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Torque = F*r*sin(theta)

  1. Jun 9, 2009 #1
    1. The problem statement, all variables and given/known data
    For the equation torque = F*r*sin(theta), is theta obtained from either angle:
    F makes with r (or perpendicular component of F makes with r, or the perpendicular component of r makes with F)?


    2. Relevant equations



    3. The attempt at a solution
     
  2. jcsd
  3. Jun 9, 2009 #2

    djeitnstine

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    Torque can be written as [tex]\tau = \vec{r} \times \vec{F}[/tex] so one must measure the angle between r and F.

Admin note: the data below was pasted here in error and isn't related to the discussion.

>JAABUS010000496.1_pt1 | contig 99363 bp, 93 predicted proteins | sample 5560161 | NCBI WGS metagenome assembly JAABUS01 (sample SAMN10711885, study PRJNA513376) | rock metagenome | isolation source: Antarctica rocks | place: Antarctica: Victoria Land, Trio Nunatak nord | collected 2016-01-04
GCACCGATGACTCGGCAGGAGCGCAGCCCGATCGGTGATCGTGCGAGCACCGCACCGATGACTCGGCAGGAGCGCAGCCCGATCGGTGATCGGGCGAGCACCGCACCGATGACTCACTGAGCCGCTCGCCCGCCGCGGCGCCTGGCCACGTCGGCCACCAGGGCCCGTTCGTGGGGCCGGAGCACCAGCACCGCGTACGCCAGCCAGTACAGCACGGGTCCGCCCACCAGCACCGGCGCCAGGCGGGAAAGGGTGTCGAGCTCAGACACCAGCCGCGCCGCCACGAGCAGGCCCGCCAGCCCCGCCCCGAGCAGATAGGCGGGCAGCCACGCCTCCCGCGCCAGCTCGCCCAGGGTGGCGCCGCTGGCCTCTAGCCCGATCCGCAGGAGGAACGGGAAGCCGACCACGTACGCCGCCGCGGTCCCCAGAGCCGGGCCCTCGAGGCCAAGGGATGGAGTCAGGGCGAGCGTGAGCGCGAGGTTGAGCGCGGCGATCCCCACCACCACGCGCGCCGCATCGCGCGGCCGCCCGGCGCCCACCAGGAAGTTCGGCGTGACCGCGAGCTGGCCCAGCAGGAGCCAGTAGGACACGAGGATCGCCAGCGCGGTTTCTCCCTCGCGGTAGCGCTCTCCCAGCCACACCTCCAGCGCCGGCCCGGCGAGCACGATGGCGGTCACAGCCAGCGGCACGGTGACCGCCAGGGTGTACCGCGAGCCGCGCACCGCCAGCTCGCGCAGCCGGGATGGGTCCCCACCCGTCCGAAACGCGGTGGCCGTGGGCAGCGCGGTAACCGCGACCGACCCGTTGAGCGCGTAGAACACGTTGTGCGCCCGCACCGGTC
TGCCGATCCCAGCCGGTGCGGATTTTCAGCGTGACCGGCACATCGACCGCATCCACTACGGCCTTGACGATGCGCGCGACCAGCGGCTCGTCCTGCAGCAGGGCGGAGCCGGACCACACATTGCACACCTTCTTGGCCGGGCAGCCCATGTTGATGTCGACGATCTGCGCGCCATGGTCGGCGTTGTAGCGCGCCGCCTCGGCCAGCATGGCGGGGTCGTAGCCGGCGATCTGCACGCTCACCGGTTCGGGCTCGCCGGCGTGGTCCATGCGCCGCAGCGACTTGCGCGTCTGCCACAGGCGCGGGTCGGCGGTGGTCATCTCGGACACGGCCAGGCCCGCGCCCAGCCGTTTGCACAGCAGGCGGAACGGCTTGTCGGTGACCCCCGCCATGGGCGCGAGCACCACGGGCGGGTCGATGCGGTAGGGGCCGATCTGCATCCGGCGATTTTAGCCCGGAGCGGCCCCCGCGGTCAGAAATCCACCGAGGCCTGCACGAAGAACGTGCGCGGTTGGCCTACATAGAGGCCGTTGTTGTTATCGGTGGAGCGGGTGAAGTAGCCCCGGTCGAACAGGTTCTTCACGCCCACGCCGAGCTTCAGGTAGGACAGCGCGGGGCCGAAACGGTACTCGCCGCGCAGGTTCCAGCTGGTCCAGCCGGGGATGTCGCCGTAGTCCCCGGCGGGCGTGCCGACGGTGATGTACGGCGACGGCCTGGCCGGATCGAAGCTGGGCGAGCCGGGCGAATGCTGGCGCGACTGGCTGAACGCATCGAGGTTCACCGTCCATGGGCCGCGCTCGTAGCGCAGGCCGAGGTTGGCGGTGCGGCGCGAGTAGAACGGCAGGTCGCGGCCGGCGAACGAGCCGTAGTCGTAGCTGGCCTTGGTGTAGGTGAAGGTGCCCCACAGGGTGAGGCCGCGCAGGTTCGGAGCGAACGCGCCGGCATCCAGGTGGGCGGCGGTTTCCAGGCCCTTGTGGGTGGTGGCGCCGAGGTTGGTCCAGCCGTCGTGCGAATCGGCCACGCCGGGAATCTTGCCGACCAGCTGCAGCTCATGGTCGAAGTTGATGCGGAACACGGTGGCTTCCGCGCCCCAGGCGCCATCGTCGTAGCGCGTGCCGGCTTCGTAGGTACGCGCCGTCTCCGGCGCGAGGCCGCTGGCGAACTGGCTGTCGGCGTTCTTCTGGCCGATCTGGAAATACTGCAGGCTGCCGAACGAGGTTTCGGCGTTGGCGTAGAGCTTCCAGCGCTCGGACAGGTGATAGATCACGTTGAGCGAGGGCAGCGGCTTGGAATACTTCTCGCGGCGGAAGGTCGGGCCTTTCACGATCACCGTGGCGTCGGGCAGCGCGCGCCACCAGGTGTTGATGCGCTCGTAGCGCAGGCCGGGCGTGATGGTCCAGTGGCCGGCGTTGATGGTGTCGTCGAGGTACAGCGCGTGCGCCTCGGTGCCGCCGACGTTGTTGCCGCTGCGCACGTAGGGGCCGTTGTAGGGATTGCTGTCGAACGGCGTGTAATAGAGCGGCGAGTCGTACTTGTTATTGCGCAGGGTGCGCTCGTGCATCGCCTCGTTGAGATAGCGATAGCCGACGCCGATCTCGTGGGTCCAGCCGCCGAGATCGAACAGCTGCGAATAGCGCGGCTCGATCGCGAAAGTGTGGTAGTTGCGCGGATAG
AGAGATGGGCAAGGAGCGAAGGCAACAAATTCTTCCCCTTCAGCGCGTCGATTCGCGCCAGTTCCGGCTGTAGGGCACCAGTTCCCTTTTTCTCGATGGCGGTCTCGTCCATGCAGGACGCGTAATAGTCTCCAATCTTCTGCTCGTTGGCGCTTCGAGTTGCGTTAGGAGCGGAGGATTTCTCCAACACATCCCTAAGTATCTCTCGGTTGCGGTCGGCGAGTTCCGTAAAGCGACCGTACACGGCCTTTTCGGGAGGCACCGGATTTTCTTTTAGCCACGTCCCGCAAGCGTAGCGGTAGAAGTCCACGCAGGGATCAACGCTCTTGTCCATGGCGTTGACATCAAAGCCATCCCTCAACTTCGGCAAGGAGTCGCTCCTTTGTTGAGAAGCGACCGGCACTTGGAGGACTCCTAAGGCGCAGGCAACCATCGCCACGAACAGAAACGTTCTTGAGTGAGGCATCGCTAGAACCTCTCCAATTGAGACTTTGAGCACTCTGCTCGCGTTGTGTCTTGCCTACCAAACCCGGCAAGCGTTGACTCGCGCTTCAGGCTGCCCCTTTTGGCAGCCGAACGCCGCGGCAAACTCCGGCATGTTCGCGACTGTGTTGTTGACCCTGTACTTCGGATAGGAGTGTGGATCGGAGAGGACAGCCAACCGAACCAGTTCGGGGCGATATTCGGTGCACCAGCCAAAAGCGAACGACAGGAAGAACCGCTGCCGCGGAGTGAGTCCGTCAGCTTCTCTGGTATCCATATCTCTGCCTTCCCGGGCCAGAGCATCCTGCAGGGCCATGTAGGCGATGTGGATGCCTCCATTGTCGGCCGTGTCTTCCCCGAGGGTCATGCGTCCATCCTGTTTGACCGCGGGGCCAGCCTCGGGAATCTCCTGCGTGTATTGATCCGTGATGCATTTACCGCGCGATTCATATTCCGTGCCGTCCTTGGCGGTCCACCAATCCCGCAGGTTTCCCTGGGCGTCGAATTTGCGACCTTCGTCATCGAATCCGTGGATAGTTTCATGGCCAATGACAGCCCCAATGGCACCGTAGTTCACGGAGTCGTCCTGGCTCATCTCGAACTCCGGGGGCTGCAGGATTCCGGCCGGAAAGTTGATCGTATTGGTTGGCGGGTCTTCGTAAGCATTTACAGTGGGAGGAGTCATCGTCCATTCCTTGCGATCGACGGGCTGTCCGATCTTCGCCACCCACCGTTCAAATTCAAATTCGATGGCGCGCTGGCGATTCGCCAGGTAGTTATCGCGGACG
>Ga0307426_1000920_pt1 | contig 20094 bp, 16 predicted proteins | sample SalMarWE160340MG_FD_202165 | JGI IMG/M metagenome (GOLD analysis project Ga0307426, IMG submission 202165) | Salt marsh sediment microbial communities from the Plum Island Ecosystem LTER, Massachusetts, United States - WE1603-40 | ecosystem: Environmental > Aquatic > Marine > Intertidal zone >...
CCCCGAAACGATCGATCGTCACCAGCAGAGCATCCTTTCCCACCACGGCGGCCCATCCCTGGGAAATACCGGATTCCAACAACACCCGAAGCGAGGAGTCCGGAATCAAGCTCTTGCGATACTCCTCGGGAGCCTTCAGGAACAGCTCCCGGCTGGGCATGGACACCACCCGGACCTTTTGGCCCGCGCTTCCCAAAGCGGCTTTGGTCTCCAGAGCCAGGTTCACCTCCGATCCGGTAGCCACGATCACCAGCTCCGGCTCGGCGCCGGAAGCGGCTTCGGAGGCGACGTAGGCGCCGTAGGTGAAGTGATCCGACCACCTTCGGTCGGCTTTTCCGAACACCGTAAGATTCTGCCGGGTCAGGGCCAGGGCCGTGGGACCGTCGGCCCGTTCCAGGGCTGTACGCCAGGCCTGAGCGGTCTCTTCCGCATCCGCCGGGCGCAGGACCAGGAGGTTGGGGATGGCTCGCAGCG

So find r then measure the angle created by F. So basically we're looking at the perpendicular component of F.
    It would make no sense if it was the component of the moment arm r.
     
  4. Jun 9, 2009 #3

    PhanthomJay

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    I find it best when using T = Frsin theta to use theta as the included angle between F and r, then assign a positive or negative value to it depending on whether the torque is cw or ccw. It is often easier, however, depending on the problem, to calculate torque as the product of the force times the perpendicular distance from the line of action of the force to the point about which you are calculating the torque, with appropriate plus or minus sign.
     
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